December 4, 2005
How Can David Beat Goliath?- Strategy #8: Defend Against Goliath’s Attack (Part 1)!
In a recent post, I described being stung by a yellow jacket that was part of a hive that had been built on my house. I discussed how it is possible for emerging growth companies to grow without being discovered (like the yellow-jacket hive). Ultimately, once the large company gets stung by you (or otherwise discovers you or your market niche), the large company may respond and try to take its “fair share” of your market (if it is aggressive, the large company will try to take more than its “fair share” of the market).
The key point here is that the large company can still do what I ultimately did to the yellow jackets if you do not set up and execute a solid defensive strategy (the yellow jackets didn’t have a strong-enough defense against my attack!).
In this posting (part 1), I focus on the attack vectors that the large company can use against the emerging growth company and an assessment of how well they work in different situations. In my next posting (part 2) I will discuss how the emerging growth company can set up to defend against Goliath’s attack.
The nature of Goliath’s attack…
The large company product market attack can come from several different angles (the “attack vectors”). They generally do one or more of the following (together or in sequence):
- Confuse the market with their “new product” announcements. This is well known as creating “Fear, Uncertainty, and Doubt” (F.U.D.), and is fast becoming the classic approach for large companies, especially those that sell to enterprises. The large company will have press releases, customer meetings, webinars and etc. to announce products and plans in your market, whether or not the products currently exist. They will also plant the announcements with the “media” outlets and the industry analysts (to whom they make significant yearly payments) so that these “influencers” can help spread the FUD. There are several dimensions that determine the effectiveness of the FUD attack:
- The size of the buyer organization (and buyer decision-making group). FUD works much better for large enterprise products. At the SMB/department level, the FUD is much less meaningful (in many instances it may even backfire on the large company) and as you move toward internet-based applications and data, especially browser-based applications, the issue goes away almost completely.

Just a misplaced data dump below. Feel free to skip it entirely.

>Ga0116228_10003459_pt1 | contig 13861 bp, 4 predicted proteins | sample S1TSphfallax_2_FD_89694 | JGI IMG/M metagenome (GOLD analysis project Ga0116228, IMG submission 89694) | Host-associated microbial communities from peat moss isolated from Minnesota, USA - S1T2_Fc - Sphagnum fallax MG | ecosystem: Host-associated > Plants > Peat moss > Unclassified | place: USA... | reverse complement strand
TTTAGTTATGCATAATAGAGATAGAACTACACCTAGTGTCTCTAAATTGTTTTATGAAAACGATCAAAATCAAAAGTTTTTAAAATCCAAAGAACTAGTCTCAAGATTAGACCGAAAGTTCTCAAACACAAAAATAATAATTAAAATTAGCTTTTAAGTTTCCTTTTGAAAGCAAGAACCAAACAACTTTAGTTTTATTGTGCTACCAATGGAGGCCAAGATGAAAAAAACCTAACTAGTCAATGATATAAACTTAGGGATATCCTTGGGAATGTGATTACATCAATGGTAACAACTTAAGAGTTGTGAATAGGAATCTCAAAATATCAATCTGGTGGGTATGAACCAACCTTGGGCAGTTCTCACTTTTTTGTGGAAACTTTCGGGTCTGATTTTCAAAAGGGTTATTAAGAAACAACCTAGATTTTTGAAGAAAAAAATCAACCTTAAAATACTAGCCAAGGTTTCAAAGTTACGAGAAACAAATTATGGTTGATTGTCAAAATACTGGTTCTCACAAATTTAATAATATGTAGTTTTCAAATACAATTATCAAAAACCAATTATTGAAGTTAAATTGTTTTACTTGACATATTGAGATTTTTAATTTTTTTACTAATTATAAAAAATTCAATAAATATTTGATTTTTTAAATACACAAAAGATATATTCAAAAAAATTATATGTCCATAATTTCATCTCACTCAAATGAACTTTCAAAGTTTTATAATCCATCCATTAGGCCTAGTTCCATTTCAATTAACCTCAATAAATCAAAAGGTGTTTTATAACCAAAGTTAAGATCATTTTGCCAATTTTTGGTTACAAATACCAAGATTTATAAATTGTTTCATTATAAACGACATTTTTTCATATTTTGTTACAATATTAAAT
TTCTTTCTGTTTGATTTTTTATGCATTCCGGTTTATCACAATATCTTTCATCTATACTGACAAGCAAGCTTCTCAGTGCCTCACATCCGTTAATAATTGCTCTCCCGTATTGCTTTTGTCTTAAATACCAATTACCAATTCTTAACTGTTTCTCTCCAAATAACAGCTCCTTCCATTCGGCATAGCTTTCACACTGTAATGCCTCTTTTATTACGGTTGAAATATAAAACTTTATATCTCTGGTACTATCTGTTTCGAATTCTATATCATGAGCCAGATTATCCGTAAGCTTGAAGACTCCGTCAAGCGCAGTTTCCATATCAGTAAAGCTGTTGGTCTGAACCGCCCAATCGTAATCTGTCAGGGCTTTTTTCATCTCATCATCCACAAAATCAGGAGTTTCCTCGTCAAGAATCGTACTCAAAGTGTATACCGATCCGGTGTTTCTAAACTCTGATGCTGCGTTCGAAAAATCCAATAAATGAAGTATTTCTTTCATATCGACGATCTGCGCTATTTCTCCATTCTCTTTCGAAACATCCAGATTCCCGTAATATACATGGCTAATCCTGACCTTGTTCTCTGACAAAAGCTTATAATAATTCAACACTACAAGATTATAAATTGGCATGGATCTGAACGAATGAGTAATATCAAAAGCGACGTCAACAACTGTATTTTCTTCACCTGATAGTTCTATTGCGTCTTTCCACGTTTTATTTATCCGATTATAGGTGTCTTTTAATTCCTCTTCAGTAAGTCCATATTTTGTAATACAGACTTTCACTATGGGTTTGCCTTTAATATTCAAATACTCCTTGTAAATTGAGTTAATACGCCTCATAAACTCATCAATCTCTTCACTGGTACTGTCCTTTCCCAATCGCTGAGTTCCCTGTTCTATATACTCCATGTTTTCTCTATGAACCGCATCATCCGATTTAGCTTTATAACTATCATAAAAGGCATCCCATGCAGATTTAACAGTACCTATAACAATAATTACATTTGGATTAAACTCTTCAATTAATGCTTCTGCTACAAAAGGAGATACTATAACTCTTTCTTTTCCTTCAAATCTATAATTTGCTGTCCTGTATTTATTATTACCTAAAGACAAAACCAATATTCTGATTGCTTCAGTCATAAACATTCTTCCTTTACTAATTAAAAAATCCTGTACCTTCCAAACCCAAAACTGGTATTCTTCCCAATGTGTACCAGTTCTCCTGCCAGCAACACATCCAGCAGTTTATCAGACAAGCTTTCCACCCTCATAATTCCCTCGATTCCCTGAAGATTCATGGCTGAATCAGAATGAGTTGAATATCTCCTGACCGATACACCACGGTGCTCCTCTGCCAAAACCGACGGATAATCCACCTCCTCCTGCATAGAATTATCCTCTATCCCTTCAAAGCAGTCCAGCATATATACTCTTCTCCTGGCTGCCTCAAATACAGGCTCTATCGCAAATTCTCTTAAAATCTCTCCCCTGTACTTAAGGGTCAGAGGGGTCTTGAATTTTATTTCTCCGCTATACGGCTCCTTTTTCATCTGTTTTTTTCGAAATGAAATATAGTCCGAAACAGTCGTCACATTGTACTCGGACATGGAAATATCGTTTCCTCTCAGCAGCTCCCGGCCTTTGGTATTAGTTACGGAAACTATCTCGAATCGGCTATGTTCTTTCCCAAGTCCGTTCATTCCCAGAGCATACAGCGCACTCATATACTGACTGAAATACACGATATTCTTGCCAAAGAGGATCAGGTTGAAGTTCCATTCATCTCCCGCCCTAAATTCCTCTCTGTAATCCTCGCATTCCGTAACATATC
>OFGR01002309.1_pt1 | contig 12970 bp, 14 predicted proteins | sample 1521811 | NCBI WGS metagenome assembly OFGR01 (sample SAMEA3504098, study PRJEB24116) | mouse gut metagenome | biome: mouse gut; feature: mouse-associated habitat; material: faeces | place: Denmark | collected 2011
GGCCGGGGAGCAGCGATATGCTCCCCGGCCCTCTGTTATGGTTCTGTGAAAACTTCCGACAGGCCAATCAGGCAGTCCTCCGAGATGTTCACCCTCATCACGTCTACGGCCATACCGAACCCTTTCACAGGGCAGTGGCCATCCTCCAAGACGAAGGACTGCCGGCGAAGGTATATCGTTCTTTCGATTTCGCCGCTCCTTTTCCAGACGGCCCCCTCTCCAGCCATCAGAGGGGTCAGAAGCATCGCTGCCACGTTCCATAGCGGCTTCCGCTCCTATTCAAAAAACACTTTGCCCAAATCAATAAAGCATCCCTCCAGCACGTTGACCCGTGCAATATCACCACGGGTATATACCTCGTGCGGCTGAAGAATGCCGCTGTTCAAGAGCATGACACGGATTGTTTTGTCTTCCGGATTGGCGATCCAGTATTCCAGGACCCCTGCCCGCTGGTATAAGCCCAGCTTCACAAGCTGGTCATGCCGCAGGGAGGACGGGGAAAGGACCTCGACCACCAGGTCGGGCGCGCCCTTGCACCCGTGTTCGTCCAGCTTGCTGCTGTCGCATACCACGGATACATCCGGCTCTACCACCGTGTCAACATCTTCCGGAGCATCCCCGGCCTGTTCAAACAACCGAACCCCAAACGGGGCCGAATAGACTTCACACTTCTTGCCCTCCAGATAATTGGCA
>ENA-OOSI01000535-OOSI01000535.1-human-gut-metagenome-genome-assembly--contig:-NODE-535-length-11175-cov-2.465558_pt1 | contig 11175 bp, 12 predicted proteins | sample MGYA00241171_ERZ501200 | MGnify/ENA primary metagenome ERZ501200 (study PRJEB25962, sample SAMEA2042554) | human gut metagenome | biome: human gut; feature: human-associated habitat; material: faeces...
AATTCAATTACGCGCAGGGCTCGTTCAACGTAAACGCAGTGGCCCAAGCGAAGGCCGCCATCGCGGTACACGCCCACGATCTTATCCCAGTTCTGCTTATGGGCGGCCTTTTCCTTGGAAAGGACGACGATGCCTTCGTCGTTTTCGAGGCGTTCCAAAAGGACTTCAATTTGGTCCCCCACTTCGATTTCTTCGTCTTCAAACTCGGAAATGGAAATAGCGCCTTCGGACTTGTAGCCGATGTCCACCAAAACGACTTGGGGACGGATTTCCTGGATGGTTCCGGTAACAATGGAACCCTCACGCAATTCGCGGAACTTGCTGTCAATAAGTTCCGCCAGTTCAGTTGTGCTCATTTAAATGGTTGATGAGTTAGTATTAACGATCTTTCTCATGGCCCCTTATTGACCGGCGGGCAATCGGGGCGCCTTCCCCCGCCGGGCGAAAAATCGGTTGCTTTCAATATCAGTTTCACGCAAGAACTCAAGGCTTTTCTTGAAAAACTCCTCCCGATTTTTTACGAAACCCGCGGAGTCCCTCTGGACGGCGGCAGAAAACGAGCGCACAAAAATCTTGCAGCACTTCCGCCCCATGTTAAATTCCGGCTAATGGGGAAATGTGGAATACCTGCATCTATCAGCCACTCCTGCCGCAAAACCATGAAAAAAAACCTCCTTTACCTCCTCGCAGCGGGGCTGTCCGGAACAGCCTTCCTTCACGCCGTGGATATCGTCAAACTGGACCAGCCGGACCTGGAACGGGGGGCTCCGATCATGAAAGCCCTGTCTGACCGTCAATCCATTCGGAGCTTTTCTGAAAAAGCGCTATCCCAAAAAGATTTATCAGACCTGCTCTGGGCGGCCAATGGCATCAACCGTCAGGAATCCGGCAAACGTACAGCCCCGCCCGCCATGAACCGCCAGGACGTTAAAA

- The total cost of the product to the buyer. FUD works best the higher the price, the greater the implementation effort, the greater the user learning curve, and the greater the migration effort (the so-called switching costs) if/when the buyer moves off your product.
- The relationship between your product and the large company product. The more your product relates to the large company product (competitive OR complimentary), the better FUD will work. This includes integration at the application or data level, and generally how closely related the buyer perceives your product to be to the large company product (btw, this point is stronger when the buyer already has the large company product installed!).
- The relationship between the buyer and the large company. The greater the relationship, the better FUD will work.
- The economic relationship that both your product and the large company’s products have with the large company’s channels of distribution. The more the economic loss with your product, the more effective FUD will be (the channels will help the FUD effort).
- A reorganization of the large company to put together the right, focused team,
- Heavy spending on product development,
- Heavy sales and marketing,
- Promotions and/or permanently lower price (the most aggressive attacks include completely free products), and
- Some level of bundling, including possibly building your feature/function into their platform.
The large company will choose how aggressive and from what angle and sequence they attack based on several criteria:
- How much they believe this new product market will damage their core business. The greater their fear, the more aggressive the response.
- How large and profitable they believe this new market is and will be in the future. The larger and more profitable the market, the more aggressive their response.
- How strategic this product market and/or your core strengths are to their current and future business needs. The more strategic, the greater the response (though, not as important a criteria as the first two).
- How aggressive they need/want to be with respect to growth. The more aggressive the growth need, the more they may steer toward an acquisition.
- Their interest and abilities with respect to organic growth vs. inorganic growth (i.e., growth through acquisition) and their buy vs. build analysis for your product market. Tough to handicap this one, although build analyses always underestimate costs and overestimate results.
- Their understanding of their ability to successfully execute on a particular attack vector. Again, hard to handicap.
- Their corporate culture and senior management style. Some companies are naturally more acquisition oriented, some naturally more organic growth oriented. Also, some are more oriented toward “take the high road” behavior and some are more agressive against their competitors (to the point their competitors call in the regulators).
Some of these attack vectors are pretty powerful and quite effective, particularly if you are not set up with a solid defensive strategic position. In my next post, I will discuss my thoughts on how the emerging growth companies can se up to be in the best position to defend against, and benefit from, these attack vectors. (I will also link part 2 to this post).